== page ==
Joffard's plan for rescuing the company included cutting out 84 of the company's 450 employees, which earned the company a week-long strike, during which Lafuma's workers occupied its headquarters. The two sides ended up agreeing on an innovative compromise, when workers agreed to accept a 35-hour work week averaged across an entire year and thus adaptable to peak production periods.

With this human relations problem settled, Joffard turned to transforming the company itself. Through the mid-1980s, Joffard recreated Lafuma's in-house culture, adding a new design department as well as marketing and especially market research personnel to spark a new era of innovation. The company adopted new and lighter-weight materials to a modernized range of backpack designs, taking into account changes in the marketplace. Lafuma also sought to develop new product categories, striking gold with its development of a new breed of school bag for France's student population, introduced in 1985. Adding padded straps and using lightweight materials and youth-oriented designs, as well as technical innovations such as reflective strips, the company's satchel-like designs quickly captured a leading share of that growing market. By the 1990s, buying a new school bag had become an essential part of the country's yearly back-to-school ritual, and Lafuma's ten percent market share gave it sales of some 250,000 bags per year in France alone.

Lafuma again extended its product range in 1986, when it brought its technical expertise to bear on related markets, creating a line of sleeping bags and tents. To support this new operation, the company opened a new subsidiary, Context, in Tunisia, marking the first time Lafuma had moved beyond France for its production.

Joffard also recognized that, to build the company into an international competitor, Lafuma needed to expand its operations. Rather than taking the family-owned company public, Joffard rallied most of the family of shareholders and convinced them to open up its capital to outsiders for the first time. This took place in 1987 when the company sold shares to Axa and Siparex.

Building the Outdoor Market in the 1990s

Lafuma was beginning to benefit from a growing new trend in the late 1980s that was to result in the creation of an entirely new retail category in the 1990s. The so-called Outdoor market developed around the rising numbers of hiking, rock climbing, mountaineering, and other outdoor enthusiasts. With more and more people taking to the hills in their leisure time, demand for Lafuma's backpacks, which were steadily regaining their reputation for innovation and quality, was once again taking off. The company extended its backpack and outdoor products operations with the acquisition of rival Pamir, in 1987. This was to be the first of a number of highly targeted acquisitions made by the company in the 1990s.

The majority of Lafuma's sales continued to come from France, while it steadily gained a leading share of the European market as well. In 1988, the company made the first steps to broaden its global reach, opening a commercial subsidiary in the United States. The following year, the company opened a sales office in Hong Kong as well. By 1990, Lafuma had topped FFr 200 million in annual sales. In that year, the company opened its capital again; by the time of its public offering in 1997, the Lafuma family reduced shareholding position to slightly less than 50 percent.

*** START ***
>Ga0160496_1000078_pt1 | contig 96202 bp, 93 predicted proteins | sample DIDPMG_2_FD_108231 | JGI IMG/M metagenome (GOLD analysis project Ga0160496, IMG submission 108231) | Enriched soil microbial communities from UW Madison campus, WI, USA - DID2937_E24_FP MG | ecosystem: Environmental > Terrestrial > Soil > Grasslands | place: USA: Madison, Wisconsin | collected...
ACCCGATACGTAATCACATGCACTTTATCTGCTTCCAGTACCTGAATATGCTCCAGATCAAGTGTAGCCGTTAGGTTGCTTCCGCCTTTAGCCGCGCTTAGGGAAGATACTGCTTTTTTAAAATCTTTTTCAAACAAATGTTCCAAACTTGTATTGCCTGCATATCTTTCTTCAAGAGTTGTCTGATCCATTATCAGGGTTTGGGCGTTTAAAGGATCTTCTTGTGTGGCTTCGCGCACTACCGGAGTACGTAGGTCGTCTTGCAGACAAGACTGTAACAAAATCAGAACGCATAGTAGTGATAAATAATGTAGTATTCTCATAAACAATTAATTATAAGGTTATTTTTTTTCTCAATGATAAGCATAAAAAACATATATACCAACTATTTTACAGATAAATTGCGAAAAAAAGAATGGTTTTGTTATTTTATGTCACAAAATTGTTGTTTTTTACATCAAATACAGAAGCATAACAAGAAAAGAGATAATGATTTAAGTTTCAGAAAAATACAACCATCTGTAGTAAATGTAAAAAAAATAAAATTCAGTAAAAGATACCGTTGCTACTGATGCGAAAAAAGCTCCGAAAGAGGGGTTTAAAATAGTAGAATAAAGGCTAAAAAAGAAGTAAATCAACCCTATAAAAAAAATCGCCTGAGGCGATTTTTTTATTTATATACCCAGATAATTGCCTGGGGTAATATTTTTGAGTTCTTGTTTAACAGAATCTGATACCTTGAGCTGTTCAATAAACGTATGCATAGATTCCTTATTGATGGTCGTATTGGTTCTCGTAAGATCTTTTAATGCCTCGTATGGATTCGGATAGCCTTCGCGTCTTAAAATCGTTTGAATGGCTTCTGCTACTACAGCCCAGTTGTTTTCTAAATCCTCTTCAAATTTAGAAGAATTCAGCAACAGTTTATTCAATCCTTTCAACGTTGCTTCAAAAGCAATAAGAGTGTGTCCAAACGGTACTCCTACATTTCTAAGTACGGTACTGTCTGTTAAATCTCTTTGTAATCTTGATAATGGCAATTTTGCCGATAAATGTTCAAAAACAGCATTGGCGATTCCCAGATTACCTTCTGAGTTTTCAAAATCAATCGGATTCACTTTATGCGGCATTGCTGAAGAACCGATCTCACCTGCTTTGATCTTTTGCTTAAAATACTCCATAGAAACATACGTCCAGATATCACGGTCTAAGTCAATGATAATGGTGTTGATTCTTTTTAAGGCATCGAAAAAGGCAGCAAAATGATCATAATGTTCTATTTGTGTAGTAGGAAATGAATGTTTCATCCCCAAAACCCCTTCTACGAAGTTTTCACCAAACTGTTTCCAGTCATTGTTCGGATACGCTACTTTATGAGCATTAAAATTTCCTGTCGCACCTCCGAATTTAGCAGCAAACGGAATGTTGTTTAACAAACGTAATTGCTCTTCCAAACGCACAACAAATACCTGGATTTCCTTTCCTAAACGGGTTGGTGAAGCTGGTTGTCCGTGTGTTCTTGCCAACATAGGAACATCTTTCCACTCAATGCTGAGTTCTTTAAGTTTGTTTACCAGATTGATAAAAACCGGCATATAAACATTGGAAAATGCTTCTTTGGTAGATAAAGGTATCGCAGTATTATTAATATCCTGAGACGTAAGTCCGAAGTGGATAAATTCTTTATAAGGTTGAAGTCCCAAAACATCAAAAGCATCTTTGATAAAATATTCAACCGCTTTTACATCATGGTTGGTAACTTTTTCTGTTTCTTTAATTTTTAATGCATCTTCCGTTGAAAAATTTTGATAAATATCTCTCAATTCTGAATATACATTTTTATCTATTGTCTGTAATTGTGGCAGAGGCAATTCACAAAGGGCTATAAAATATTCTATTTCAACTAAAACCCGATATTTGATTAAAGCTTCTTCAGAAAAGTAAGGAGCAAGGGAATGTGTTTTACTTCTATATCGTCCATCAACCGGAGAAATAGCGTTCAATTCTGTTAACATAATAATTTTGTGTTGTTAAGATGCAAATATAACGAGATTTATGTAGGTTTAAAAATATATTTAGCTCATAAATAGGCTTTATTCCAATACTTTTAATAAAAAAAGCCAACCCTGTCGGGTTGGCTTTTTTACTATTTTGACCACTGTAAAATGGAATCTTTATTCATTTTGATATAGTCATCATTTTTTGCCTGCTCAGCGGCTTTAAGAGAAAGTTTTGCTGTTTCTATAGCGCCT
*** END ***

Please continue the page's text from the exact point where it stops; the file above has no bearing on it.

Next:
In 1992, Lafuma made a new acquisition, taking it into an entirely new category. In that year, the company added Mac, a specialist in technical clothing for the 'adventure sports' market. This move gave Lafuma an important entry into the lofty realms of the mountain climbing circuit, which in turn was to improve the company's image among consumers as a maker of 'serious' outdoor gear. At the same time, Lafuma boosted its manufacturing capacity with a new subsidiary in Hungary. This subsidiary opened a production facility for the company's high-end backpack and Gore-Tex clothing designs. Lafuma had been among the first to adapt the Gore-Tex material to its clothing products.

When the company discovered that consumers also were convinced that Lafuma manufactured its own line of sportswear--which until the early 1990s, it did not--the company decided to launch itself into this category as well. The Lafuma brand outdoor clothing line was introduced in 1993.

As the Lafuma brand name came to be more and more closely associated with outdoor activities, the company formed a joint venture company, Lafprom, charged with developing licensed products using the Lafuma brand. In this way, Lafuma was able to associate its name with a wider variety of related products, without having to invest its own capital in product development and manufacturing.

An Outdoor Leader for the 21st Century

In just a decade, Joffard had succeeded in transforming the company from a failing family-owned company into a fast-growing global contender for a leadership spot in the booming global Outdoor market. The company's product development had become one of its strongest arms, receiving up to three percent of revenues to add to and constantly redevelop and redesign its product range, enabling the company to take the forefront of technical developments in its industry. By 1994, Lafuma sought to boost its expansion further by seeking a listing on the Paris stock exchange.